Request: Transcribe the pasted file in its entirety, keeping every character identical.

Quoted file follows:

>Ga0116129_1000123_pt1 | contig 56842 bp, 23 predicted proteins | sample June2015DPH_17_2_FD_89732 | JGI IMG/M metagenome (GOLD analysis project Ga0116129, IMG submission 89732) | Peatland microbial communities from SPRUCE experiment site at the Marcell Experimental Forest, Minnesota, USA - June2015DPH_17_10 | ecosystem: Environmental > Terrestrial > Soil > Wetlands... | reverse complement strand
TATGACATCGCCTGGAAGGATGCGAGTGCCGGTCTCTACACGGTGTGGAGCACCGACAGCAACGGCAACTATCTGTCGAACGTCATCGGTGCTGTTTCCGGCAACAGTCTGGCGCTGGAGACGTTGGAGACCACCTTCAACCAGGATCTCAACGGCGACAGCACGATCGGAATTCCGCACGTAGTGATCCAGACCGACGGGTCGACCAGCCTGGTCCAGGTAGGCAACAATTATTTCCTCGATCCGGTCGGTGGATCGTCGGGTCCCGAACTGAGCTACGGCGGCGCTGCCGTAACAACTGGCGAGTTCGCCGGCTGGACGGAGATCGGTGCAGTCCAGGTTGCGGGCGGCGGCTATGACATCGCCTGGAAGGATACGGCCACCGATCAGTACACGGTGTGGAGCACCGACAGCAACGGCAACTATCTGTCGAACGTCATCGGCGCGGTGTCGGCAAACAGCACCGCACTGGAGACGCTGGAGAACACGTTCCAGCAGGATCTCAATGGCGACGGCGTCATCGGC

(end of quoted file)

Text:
>Ga0116129_1000123_pt1 | contig 56842 bp, 23 predicted proteins | sample June2015DPH_17_2_FD_89732 | JGI IMG/M metagenome (GOLD analysis project Ga0116129, IMG submission 89732) | Peatland microbial communities from SPRUCE experiment site at the Marcell Experimental Forest, Minnesota, USA - June2015DPH_17_10 | ecosystem: Environmental > Terrestrial > Soil > Wetlands... | reverse complement strand
TATGACATCGCCTGGAAGGATGCGAGTGCCGGTCTCTACACGGTGTGGAGCACCGACAGCAACGGCAACTATCTGTCGAACGTCATCGGTGCTGTTTCCGGCAACAGTCTGGCGCTGGAGACGTTGGAGACCACCTTCAACCAGGATCTCAACGGCGACAGCACGATCGGAATTCCGCACGTAGTGATCCAGACCGACGGGTCGACCAGCCTGGTCCAGGTAGGCAACAATTATTTCCTCGATCCGGTCGGTGGATCGTCGGGTCCCGAACTGAGCTACGGCGGCGCTGCCGTAACAACTGGCGAGTTCGCCGGCTGGACGGAGATCGGTGCAGTCCAGGTTGCGGGCGGCGGCTATGACATCGCCTGGAAGGATACGGCCACCGATCAGTACACGGTGTGGAGCACCGACAGCAACGGCAACTATCTGTCGAACGTCATCGGCGCGGTGTCGGCAAACAGCACCGCACTGGAGACGCTGGAGAACACGTTCCAGCAGGATCTCAATGGCGACGGCGTCATCGGC